Migration is the transferal of a running virtual domain from one physical host to another. Red Hat Virtualization supports two varieties of migration — offline and live. Offline migration moves a virtual machine from one host to another by pausing it, transferring its memory, and then resuming it on the host destination. Live migration does the same thing, but does not directly affect the domain. When performing a live migration, the domain continues its usual activities, and from the user perspective is unnoticeable. To initiate a live migration, both hosts must be running Red Hat Virtualization and the xend daemon. The destinations host must have sufficient resources (such as memory capacity) to accommodate the domain bandwidth after the migration. Both the source and destination machines must have the same architecture and virtualization extensions (such as i386-VT, x86-64-VT, x86-64-SVM, etc.) and must be on the same L2 subnet.
When a domain migrates its MAC and IP addresses move with it. Only virtual machines with the same layer-2 network and subnets will successfully migrate. If the destination node is on a different subnet, the administrator must manually configure a suitable EtherIP or IP tunnel in the remote node of domain0. The xend daemon stops the domain and copies the job over to the new node and restarts it. The Red Hat Virtualization RPM does not enable migration from any other host except the localhost (see the /etc/xend-config.sxp file for information). To allow the migration target to accept incoming migration requests from remote hosts, you must modify the target’s xen-relocation-hosts-allow parameter. Be sure to carefully restrict which hosts are allowed to migrate, since there is no authentication.
Since these domains have such large file allocations, this process can be time consuming. If you migrate a domain with open network connections, they will be preserved on the host destination, and SSH connections should still function. The default Red Hat Virtualization iptables rules will not permit incoming migration connections. To allow this, you must create explicit iptables rules.
You can use the xm migrate command to perform an offline migration :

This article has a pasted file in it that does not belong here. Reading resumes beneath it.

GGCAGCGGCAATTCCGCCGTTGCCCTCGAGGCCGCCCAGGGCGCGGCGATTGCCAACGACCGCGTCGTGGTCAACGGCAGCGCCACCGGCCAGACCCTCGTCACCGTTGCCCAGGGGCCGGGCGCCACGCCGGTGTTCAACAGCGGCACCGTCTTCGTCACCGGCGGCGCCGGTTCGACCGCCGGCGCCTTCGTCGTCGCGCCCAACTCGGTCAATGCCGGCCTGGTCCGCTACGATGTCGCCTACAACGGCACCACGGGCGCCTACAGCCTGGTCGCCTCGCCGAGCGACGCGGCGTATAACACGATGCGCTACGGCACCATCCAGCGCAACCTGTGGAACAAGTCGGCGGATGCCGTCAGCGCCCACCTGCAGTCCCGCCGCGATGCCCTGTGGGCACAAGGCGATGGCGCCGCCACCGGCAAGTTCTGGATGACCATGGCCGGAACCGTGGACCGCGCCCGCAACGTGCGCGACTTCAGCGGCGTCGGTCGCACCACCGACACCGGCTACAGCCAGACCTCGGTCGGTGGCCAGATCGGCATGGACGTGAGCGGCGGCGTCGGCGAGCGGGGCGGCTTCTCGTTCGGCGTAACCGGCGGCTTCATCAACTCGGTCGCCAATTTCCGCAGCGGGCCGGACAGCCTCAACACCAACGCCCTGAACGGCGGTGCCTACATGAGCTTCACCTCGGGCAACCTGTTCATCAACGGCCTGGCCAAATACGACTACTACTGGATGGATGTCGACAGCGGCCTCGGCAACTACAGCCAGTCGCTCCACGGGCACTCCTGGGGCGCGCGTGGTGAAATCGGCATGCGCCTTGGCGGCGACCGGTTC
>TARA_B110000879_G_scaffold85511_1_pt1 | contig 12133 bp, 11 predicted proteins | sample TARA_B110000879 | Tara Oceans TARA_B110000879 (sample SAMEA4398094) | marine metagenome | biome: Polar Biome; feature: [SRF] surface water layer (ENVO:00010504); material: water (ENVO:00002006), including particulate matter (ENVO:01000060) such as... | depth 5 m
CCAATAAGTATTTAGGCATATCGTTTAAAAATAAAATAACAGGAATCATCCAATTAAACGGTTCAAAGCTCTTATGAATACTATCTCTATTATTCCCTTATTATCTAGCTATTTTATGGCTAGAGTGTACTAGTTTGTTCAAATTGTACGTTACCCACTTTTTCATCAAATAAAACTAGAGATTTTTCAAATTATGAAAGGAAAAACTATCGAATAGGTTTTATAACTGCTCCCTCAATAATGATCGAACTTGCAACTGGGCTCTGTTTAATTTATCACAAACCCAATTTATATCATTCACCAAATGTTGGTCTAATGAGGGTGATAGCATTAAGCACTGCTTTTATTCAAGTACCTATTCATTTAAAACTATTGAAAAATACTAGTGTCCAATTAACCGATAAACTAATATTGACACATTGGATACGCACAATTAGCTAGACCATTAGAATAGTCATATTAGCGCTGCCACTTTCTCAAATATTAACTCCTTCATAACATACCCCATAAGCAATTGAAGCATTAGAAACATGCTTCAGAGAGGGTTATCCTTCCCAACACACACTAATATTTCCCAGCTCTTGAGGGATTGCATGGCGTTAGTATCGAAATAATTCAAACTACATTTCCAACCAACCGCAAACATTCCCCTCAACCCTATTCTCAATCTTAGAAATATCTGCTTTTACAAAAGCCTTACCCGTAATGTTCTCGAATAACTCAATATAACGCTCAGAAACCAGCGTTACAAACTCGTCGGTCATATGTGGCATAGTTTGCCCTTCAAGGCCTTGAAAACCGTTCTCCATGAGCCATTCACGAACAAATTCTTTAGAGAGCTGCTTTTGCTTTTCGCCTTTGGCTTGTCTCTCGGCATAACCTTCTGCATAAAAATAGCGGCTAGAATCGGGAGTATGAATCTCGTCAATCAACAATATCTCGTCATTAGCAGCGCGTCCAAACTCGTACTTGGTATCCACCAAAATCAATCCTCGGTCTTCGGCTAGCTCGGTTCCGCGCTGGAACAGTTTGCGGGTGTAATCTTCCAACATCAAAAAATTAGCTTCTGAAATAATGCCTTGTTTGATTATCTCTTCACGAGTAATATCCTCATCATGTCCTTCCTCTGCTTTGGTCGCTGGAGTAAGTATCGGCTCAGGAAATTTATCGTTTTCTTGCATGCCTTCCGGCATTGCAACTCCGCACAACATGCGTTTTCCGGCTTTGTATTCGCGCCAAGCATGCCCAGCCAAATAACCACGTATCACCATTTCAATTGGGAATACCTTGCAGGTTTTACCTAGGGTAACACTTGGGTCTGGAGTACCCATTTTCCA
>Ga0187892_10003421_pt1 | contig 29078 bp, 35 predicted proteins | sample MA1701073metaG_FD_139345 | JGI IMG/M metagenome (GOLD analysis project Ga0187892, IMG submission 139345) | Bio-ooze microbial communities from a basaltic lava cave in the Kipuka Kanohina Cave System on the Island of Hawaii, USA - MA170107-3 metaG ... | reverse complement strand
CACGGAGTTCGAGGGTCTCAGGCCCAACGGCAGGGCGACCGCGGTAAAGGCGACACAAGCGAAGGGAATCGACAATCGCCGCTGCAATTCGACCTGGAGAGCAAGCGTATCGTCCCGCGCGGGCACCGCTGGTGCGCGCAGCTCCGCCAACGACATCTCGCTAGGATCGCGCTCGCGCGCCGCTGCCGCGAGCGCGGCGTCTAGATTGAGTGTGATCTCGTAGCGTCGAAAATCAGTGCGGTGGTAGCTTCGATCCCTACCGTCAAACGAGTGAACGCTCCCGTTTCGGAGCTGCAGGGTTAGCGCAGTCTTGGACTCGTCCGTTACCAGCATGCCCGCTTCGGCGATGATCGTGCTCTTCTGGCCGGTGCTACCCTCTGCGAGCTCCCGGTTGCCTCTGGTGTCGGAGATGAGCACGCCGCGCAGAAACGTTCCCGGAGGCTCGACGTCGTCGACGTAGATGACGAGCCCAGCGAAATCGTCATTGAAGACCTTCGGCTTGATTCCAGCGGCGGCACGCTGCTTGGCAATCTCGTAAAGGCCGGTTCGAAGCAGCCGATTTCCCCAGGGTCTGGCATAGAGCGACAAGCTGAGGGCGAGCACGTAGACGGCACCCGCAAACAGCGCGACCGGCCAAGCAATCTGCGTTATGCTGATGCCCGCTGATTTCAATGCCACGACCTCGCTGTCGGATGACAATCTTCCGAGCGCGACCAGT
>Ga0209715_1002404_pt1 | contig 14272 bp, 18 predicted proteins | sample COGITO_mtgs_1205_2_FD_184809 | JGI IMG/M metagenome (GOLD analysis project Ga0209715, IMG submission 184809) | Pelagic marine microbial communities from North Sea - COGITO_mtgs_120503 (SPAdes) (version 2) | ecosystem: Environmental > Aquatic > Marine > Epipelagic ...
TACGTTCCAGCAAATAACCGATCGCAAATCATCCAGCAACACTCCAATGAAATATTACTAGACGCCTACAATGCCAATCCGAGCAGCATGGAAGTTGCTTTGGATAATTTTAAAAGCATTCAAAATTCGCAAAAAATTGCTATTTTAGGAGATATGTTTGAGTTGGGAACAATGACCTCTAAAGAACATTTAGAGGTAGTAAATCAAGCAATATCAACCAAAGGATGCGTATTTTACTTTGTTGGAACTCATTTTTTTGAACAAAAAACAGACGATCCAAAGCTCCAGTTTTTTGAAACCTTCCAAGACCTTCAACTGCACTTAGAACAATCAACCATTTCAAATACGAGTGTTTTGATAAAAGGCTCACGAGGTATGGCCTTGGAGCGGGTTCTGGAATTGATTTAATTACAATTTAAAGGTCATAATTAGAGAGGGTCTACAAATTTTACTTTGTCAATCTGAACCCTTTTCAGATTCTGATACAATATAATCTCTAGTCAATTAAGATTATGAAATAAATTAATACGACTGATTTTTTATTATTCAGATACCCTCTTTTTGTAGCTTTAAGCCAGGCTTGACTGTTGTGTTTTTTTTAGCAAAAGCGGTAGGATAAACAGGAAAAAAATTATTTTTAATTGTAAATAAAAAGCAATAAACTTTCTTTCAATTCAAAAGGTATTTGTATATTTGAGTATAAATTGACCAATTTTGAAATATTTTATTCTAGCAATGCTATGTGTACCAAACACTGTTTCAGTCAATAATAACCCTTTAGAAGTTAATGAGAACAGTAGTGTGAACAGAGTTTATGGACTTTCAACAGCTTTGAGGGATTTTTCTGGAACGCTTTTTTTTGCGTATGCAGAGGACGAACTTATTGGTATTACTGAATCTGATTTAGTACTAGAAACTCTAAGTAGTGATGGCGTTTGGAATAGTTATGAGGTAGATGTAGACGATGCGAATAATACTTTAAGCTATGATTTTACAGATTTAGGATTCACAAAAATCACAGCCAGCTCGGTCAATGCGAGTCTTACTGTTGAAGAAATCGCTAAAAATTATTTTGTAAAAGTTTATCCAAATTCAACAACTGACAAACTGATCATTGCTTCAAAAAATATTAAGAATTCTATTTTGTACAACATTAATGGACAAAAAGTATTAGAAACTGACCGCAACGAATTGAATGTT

xm migrate domain-id [destination domain]
You can use the xm migrate command to perform a live migration:
xm migrate domain-id -l [destination domain]
You may need to reconnect to the domain’s console on the new machine. You can use the xm console command to reconnect
You can copy (or clone) an existing configuration file to create an all new guest. You must modify the name parameter of the guests’ configuration file. The new, unique name then appears in the hypervisor and is viewable by the management utilities. You must generate an all new UUID as well (using the
uuidgen(1) command). Then for the
vif entries you must define a unique MAC address for each guest (if you are copying a guest configuration from an existing guest, you can create a script to handle it). For the xen bridge information, if you move an existing guest configuration file to a new host, you must update the
xenbr entry to match your local networking configuration. For the Device entries, you must modify the entries in the
'disk=' section to point to the correct guest image.
You must also modify these system configuration settings on your guest. You must modify the HOSTNAME entry of the
/etc/sysconfig/network file to match the new guest’s hostname.
You must modify the HWADDR address of the
/etc/sysconfig/network-scripts/ifcfg-eth0 file to match the output from
ifconfig eth0 file and if you use static IP addresses, you must modify the IPADDR entry.
Red Hat Virtualization can generate a MAC address for each virtual machine at the time of creation. Since is a nearly unlimited amount of numbers on the same subnet, it is unlikely you could get the same MAC address. To work around this, you can also write a script to generate a MAC address. This example script contains the parameters to generate a MAC address:
#! /usr/bin/python # macgen.py script generates a MAC address for Xen guests # import random mac = [ 0x00, 0x16, 0x3e, random.randint(0x00, 0x7f), random.randint(0x00, 0xff), random.randint(0x00, 0xff) ] print ':'.join(map(lambda x: "%02x" % x, mac)) Generates e.g.: 00:16:3e:66:f5:77 to stdout
Red Hat Virtualization can migrate virtual machines between other servers running Red Hat Enterprise Linux 5.0 with Virtualization. Further, migration is performed in an offline method (using the
xm migrate command). Live migration can be done from the same command. However there are some additional modifications that you must do to the
xend-config configuration file. This example identifies the entries that you must modify to ensure a successful migration:
The default for this parameter is ‘no’, which keeps the relocation/migration server deactivated (unless on a trusted network) and the domain virtual memory is exchanged in raw form without encryption.
This parameter sets the port that
xenduses for migration. This value is correct, just make sure to remove the comment that comes before it.
This parameter is the address that listens for relocation socket connections, after you enable the
xend-relocation-server. When listening, it restricts the migration to a particular interface.
This parameter controls the host that communicates with the relocation port. If the value is empty, then all incoming connections are allowed. You must change this to a space-separated sequences of regular expressions (such as
xend-relocation-hosts-allow- '^localhost\\.localdomain$'). A host with a fully qualified domain name or IP address that matches these expressions are accepted.
After you configure these parameters, you must reboot the host for the Red Hat Virtualization to accept your new parameters.